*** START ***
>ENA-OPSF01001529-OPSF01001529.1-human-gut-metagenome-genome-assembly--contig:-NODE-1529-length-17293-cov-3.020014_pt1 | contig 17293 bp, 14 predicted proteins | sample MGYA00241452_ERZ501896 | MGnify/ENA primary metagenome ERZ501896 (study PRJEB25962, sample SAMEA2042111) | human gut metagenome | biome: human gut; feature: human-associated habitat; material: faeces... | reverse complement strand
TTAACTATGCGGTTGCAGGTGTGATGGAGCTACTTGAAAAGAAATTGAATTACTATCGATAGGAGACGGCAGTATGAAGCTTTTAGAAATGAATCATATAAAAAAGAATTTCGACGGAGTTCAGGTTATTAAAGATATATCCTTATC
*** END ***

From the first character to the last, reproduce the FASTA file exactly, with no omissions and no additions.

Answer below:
>ENA-OPSF01001529-OPSF01001529.1-human-gut-metagenome-genome-assembly--contig:-NODE-1529-length-17293-cov-3.020014_pt1 | contig 17293 bp, 14 predicted proteins | sample MGYA00241452_ERZ501896 | MGnify/ENA primary metagenome ERZ501896 (study PRJEB25962, sample SAMEA2042111) | human gut metagenome | biome: human gut; feature: human-associated habitat; material: faeces... | reverse complement strand
TTAACTATGCGGTTGCAGGTGTGATGGAGCTACTTGAAAAGAAATTGAATTACTATCGATAGGAGACGGCAGTATGAAGCTTTTAGAAATGAATCATATAAAAAAGAATTTCGACGGAGTTCAGGTTATTAAAGATATATCCTTATC